Sitting is, perhaps, the posture of modernity. And the chair is its main prop. No wonder then that lower back pain is such a common modern complaint. There are people who believe that our chairs are responsible for the terrible condition of the white collar back the world over. Part of the problem is that 20th century design has tended to work with a simplistic understanding of the relationship between things such as chairs and the human body. Some years ago, Galen Cranz, professor of architecture at the University of California, was moved enough by the chair (and the back problems it caused her) to write a book about it, called (guess what?) The Chair: Rethinking Culture, Body and Design.
How we buy chairs
We entrust our body’s future to our chairs. And yet, we are remarkably thoughtless when it comes to buying them. Whether it is for the home or the office, perhaps the two most important things we look at are looks and price. Will it look good with the dining table? Will the staff using it find it elegant enough? The more sensible among us might walk across and sit in different chairs for a minute (or less), but that is it.
Of course, it is difficult to tell how comfortable a chair is from its looks. Even sitting is sometimes not enough because many crucial muscles or ligaments that are subtly affected may not be able to detect what a good or bad chair is doing to them in a few minutes. In spite of these difficulties, it is surprising to note that the more the users involved (such as a large office interior fit-out), the less the attention to comfort. In many office design projects, architects and administrators routinely select chairs from catalogues, carefully considering looks and cost but leaving physical comfort to faith.
Body and chair
Why is that so bad? Sitting isn’t as simple as it looks. For instance, in her book, Cranz suggests that pressure on the spinal discs is 30% higher when we are seated as compared to when we stand. When we sit on a chair, its back may encourage us to slouch and the spine to curve out of its normal profile. This can put lopsided pressure on the soft discs between the vertebrae and make them slip out of line, which can pinch a nerve, causing intense pain or worse. There’s more. When we sit, other bodily functions can also be affected. If the edge of the seat is not curved, it can cut into our flesh and interfere with blood circulation down the leg. The same can happen if the chair is too high and our feet don’t sit flat on the ground. If the chair is too low, the natural curve of the spine is reversed. In addition, the internal organs of the body might be pushed against each other, causing discomfort. After a good lunch, such a chair is perhaps a good way to invite reflux.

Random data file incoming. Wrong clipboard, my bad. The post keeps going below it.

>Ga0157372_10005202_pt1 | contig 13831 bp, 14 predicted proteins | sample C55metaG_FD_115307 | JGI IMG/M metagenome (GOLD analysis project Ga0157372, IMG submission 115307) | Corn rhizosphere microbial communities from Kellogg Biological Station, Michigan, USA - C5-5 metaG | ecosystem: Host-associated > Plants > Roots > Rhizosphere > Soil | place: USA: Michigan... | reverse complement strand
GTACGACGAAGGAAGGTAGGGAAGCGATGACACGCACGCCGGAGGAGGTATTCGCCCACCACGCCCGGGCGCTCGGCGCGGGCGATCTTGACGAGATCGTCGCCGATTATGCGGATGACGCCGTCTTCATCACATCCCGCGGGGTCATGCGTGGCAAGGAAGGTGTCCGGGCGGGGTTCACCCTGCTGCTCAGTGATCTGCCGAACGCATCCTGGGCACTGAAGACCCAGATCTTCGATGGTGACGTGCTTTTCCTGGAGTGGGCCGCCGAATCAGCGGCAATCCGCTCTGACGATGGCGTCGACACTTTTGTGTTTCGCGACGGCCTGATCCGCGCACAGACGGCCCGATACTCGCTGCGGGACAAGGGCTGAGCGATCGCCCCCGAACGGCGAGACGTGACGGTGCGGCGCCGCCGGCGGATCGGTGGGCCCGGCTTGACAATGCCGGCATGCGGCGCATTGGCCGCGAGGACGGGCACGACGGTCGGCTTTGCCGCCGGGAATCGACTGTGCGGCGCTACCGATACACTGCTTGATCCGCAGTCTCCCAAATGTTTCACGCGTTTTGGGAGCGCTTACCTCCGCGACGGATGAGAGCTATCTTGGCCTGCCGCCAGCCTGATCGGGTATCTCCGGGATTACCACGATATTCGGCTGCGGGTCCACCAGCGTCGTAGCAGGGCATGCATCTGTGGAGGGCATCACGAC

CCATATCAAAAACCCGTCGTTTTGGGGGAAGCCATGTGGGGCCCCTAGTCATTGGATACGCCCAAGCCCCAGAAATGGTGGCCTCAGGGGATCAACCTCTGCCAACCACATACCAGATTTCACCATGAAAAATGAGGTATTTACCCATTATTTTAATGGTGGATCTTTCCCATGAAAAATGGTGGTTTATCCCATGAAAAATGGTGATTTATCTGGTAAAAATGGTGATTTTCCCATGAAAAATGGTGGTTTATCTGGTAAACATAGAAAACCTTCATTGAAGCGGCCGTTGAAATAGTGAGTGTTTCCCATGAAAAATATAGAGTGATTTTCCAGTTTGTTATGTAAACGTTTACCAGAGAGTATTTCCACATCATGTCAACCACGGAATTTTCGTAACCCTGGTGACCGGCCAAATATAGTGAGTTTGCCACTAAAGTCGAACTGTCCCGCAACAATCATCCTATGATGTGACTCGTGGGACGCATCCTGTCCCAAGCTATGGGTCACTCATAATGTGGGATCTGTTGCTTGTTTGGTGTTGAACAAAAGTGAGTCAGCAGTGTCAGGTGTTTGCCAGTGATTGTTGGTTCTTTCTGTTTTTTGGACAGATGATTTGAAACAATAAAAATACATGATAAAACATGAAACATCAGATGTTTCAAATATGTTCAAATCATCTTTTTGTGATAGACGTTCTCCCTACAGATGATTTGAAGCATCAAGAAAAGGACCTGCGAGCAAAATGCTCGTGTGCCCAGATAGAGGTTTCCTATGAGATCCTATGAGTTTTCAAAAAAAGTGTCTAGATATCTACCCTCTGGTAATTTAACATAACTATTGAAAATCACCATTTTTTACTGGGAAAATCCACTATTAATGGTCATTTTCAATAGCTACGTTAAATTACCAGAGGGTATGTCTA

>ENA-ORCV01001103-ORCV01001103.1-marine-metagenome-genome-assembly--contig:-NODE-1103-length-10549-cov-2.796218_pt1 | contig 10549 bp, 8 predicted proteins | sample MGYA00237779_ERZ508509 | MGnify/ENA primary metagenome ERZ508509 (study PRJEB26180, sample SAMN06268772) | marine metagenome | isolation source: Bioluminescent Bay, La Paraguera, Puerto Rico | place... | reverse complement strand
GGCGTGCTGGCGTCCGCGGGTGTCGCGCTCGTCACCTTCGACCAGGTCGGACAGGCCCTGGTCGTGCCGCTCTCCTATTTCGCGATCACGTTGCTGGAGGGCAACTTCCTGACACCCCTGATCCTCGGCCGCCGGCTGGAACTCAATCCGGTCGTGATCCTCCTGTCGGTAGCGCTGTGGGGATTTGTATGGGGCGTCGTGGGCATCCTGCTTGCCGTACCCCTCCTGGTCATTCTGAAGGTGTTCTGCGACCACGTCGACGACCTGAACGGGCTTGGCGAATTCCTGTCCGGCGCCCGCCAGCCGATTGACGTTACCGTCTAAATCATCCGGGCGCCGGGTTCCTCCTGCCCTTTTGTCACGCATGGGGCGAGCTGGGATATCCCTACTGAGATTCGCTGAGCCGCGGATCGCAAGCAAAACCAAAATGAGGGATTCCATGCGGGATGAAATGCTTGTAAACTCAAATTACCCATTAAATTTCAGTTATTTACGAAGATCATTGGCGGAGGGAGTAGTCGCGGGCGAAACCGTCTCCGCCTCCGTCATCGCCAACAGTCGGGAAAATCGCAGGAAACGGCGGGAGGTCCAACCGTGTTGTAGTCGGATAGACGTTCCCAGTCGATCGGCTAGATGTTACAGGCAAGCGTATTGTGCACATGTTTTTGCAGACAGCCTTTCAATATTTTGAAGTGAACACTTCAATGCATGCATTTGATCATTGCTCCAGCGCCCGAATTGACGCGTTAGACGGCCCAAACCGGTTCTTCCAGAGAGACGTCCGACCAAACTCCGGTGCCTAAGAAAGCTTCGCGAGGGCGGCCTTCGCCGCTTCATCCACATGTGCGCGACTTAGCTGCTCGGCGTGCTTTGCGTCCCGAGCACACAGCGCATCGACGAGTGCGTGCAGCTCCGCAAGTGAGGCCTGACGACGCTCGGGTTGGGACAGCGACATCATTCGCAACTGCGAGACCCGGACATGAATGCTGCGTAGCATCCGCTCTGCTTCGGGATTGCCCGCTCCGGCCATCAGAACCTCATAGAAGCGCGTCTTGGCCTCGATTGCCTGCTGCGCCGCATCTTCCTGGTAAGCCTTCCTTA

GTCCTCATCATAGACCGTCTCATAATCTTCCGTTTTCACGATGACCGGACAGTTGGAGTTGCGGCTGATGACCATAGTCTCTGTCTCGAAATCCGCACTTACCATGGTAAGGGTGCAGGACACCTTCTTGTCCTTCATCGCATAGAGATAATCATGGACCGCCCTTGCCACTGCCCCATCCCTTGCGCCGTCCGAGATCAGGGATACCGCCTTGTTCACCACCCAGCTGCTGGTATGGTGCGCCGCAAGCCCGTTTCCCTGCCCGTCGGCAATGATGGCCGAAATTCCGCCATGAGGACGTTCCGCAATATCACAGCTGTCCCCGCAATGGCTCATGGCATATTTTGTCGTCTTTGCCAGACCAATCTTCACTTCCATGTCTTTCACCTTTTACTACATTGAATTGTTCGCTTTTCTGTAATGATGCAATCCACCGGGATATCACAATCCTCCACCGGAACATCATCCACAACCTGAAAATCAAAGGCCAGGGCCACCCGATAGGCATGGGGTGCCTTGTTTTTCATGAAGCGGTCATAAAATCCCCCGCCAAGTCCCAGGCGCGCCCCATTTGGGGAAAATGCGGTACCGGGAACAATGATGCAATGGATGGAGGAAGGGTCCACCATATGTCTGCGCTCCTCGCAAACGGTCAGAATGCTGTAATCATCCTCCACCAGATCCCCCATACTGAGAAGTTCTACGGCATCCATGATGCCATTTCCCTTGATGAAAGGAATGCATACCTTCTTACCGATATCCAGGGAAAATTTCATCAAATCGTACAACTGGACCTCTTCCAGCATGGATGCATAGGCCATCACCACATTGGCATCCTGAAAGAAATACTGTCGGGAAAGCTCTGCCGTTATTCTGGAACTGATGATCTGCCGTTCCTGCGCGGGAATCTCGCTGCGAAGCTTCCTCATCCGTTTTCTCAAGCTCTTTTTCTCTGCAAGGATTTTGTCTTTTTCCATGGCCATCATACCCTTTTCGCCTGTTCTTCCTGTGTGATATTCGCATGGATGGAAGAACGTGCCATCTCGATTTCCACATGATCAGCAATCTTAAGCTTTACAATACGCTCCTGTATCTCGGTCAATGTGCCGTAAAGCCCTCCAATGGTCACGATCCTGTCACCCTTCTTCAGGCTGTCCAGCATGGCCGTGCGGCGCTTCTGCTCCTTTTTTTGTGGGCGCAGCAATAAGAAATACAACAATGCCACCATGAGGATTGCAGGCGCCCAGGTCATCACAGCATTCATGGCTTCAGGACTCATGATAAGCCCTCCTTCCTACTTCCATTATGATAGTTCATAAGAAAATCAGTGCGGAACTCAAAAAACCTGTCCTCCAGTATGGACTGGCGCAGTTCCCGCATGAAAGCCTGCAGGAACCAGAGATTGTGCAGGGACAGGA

In answer, there are modifications of the chair idea. There is the backless kneeling chair for office work, which has a seat that slopes down forward, so you half-kneel and your thighs make an obtuse angle with your back. A supporting pad for a shin that is part of the chair makes this design extremely comfortable and helps the spine retain its normal erect curve. Another option is the exercise ball chair. You sit on a large ball, which makes minor movements and keeps your muscles active, even as the ball disallows slouching.
But Cranz would ideally prefer we went back full circle. She is critical of what the chair, especially the usual one with a backrest, has done to Western posture. Her suggestions are interesting, particularly to Indians. She believes that the West has conditioned itself to believe that the back needs support. She points to Eastern traditions of sitting upright on the floor without back support for extended periods and urges the West to at least reconsider the ordinary bench to begin with. Going a step further, she even advocates sitting on the ground, maintaining a good posture as long as possible. Which is not as strange as it sounds. An architect friend of mine has for years had a dining table designed for those who prefer sitting on the ground. Time to go back to good old vajrasana then?
The author is a Goa-based architect and writer. Write to him at firstname.lastname@example.org